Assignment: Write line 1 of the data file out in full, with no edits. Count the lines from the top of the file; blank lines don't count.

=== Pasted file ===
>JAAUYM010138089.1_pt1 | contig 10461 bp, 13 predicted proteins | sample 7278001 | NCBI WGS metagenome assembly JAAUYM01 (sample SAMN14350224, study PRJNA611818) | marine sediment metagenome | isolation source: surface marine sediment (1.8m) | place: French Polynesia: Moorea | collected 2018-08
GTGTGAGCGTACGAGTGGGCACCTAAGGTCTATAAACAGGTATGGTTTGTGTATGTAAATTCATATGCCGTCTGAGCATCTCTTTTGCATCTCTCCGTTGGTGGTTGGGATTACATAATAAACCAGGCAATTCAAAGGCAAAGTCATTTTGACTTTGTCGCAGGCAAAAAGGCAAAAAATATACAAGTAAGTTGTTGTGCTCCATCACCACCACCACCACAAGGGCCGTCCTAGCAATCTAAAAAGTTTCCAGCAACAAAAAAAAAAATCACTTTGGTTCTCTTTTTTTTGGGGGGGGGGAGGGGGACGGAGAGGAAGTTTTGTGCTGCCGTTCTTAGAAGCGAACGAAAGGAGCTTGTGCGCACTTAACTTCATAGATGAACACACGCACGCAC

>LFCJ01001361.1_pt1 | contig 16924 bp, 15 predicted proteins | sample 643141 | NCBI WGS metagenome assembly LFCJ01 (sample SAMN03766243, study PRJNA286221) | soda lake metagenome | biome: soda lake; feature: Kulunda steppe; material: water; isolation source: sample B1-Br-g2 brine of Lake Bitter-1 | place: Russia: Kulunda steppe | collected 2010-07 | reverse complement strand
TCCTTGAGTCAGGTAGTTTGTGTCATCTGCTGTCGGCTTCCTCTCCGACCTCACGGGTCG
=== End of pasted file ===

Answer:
>JAAUYM010138089.1_pt1 | contig 10461 bp, 13 predicted proteins | sample 7278001 | NCBI WGS metagenome assembly JAAUYM01 (sample SAMN14350224, study PRJNA611818) | marine sediment metagenome | isolation source: surface marine sediment (1.8m) | place: French Polynesia: Moorea | collected 2018-08